UV-resistant, non-yellowing finish
I have seen a solvent-precatalyzed lacquer sample that was exposed to direct sunlight for several weeks. The wood did not yellow or change color one bit. But would I take on a project and assert to my customer that the wood will not change color and the finish will not yellow or amber? Not me. If there would be color change then I would be in trouble, and who needs the headache?
That said, Guardsman/Lilly adds a UV block to their coatings that is said to be quite special. I know of a couple of shops using their coatings and what I can tell you (having seen it with my own eyes) is that these coatings work for them just as I have described: no color change at all.
There are certain waterborne coatings that do not yellow. But that does not mean that their applications stop the substrate from exhibiting a color change. Will the march of time and sun exposure allow a patina to develop with woods coated with these waterbornes? That's what I would be asking each finish supplier, and I would scrutinize their every claim.
Look for an acrylic finish. Any finish that has nitrocellulose (NC) in its makeup will yellow. When you use a finish that has a UV absorber, you are only slowing down the yellowing. At some point that block will get used up and the product will start to yellow. Acrylic finishes hold their clear color better than any other coatings.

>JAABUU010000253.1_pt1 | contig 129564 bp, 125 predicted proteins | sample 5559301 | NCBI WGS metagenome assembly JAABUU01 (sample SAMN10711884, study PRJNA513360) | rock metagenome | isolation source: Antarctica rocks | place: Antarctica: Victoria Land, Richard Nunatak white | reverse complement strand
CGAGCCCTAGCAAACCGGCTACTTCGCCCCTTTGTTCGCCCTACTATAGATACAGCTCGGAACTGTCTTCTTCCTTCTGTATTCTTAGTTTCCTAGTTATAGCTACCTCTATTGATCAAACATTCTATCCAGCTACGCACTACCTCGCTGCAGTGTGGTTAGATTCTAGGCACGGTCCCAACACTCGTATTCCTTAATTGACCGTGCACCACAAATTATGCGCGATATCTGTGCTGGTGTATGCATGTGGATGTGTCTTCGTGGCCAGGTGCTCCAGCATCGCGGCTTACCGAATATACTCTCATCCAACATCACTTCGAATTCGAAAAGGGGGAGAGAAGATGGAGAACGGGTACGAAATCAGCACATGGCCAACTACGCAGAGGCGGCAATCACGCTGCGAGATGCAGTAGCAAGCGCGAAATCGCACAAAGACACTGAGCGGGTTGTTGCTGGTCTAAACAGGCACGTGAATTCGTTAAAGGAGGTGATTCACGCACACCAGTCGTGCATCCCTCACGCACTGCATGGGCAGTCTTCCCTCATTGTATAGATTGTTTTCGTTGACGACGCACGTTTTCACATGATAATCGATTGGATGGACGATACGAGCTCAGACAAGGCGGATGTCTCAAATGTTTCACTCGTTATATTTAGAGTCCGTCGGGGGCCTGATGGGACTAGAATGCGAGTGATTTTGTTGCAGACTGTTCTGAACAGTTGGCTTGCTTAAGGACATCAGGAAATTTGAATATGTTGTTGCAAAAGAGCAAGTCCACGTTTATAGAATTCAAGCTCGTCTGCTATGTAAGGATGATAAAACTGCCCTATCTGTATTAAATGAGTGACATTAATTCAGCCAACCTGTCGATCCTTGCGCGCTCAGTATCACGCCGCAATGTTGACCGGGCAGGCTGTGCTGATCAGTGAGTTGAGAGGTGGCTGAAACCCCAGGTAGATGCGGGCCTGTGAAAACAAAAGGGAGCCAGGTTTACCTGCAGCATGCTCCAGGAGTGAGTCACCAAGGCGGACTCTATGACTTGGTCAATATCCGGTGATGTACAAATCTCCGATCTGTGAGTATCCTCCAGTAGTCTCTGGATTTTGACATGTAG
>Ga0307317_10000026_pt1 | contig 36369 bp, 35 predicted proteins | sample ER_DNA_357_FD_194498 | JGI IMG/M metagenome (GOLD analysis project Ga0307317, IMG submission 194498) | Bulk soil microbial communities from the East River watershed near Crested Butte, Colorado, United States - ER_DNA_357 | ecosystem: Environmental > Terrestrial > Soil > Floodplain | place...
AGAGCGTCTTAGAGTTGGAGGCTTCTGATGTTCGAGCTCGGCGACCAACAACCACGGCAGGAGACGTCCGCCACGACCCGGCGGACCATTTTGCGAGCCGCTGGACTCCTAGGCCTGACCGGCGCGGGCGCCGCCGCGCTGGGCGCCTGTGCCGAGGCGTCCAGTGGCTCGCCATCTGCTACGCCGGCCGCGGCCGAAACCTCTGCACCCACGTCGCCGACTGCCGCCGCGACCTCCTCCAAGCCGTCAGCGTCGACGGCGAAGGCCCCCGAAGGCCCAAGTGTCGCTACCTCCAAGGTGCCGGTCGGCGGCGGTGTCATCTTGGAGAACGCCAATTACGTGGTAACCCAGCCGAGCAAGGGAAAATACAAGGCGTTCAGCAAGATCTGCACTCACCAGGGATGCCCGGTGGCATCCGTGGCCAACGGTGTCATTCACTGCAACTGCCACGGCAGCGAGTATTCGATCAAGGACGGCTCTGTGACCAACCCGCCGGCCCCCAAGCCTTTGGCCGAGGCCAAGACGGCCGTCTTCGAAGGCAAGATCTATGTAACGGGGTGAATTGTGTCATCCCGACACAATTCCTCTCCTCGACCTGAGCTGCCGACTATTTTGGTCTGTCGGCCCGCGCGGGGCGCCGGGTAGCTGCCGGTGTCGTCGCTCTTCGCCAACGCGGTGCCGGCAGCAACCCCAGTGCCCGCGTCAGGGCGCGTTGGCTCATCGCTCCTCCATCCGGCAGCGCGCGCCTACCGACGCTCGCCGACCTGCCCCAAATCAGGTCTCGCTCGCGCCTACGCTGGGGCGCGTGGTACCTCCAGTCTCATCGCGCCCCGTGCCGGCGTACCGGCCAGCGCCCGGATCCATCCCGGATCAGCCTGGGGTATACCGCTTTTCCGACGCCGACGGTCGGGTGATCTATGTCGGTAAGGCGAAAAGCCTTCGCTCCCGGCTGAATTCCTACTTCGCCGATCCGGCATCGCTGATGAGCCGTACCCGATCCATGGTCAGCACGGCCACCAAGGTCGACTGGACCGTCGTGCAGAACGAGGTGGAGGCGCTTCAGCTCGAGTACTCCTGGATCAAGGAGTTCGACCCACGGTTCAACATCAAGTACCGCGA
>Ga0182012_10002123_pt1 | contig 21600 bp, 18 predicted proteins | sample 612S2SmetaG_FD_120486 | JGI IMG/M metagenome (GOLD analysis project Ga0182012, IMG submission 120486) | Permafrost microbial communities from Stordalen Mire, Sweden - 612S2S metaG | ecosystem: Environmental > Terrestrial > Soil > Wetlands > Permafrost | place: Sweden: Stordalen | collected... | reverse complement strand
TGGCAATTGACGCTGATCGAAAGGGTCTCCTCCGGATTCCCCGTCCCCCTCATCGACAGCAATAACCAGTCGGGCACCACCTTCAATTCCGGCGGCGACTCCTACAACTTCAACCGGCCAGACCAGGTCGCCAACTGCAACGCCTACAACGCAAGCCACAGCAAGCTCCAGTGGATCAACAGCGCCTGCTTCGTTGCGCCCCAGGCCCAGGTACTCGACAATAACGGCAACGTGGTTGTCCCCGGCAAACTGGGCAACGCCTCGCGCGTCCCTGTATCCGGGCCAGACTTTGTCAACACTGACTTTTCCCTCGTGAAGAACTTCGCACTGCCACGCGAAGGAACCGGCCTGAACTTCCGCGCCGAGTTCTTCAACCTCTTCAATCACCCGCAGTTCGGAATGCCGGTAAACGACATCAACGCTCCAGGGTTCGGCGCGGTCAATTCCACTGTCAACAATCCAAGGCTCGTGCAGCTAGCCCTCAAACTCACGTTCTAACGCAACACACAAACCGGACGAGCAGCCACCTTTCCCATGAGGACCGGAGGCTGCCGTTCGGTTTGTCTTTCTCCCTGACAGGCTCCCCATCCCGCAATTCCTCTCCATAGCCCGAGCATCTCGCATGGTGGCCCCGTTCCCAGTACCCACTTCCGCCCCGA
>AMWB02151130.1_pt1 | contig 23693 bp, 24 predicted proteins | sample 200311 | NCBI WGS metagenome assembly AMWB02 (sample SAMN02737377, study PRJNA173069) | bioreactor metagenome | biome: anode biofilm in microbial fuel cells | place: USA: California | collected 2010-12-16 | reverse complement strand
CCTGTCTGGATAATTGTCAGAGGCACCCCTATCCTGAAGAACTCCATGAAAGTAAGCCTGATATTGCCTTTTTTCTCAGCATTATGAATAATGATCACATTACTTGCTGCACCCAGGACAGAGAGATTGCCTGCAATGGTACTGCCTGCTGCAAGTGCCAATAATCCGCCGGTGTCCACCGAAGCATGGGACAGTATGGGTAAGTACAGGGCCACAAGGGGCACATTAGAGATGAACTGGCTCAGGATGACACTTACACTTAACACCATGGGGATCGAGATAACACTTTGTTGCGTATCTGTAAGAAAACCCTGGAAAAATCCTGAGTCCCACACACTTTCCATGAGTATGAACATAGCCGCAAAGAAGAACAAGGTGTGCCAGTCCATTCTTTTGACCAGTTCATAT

Look at the chemistry of the product. This will tell you more than anything else.
I agree; I have used Sherwin-Williams acrylic lacquer with their vinyl sealer for seven years, and never had a yellowing problem. It's especially good for paint-grade white, which is very difficult to prevent from yellowing. I use a white vinyl sealer tinted for color, then their acrylic topcoat.
I don't know anything about conversion varnishes and how they would hold up as far as yellowing.
The UV block in the Guardsman/Lilly coatings is said to be non-sacrificial (i.e., does not give up its UV-blocking qualities). How much puffing there is to that claim I cannot say. But they subjected their samples to tests mimicking 100 years of exposure to sunlight. The results were enough to impress them.
This is correct; I verified this with Lilly and have tested this personally. Although my tests were nowhere near the 100-year mark, other non-NC lacquers I compared did not fare as well. While the coating held up pretty well, the underlying wood did not; fading was quite evident. I also agree that some acrylics will hold up "well enough" for practical purposes, but I would not extend this statement to acrylic-modified NC lacquers due to the NC - as was noted.
We have had great success with Therma-Tru water-based clear coats, as far as non-yellowing goes.
Would you like to add information to this article?
Interested in writing or submitting an article?
Have a question about this article?
Have you reviewed the related Knowledge Base areas below?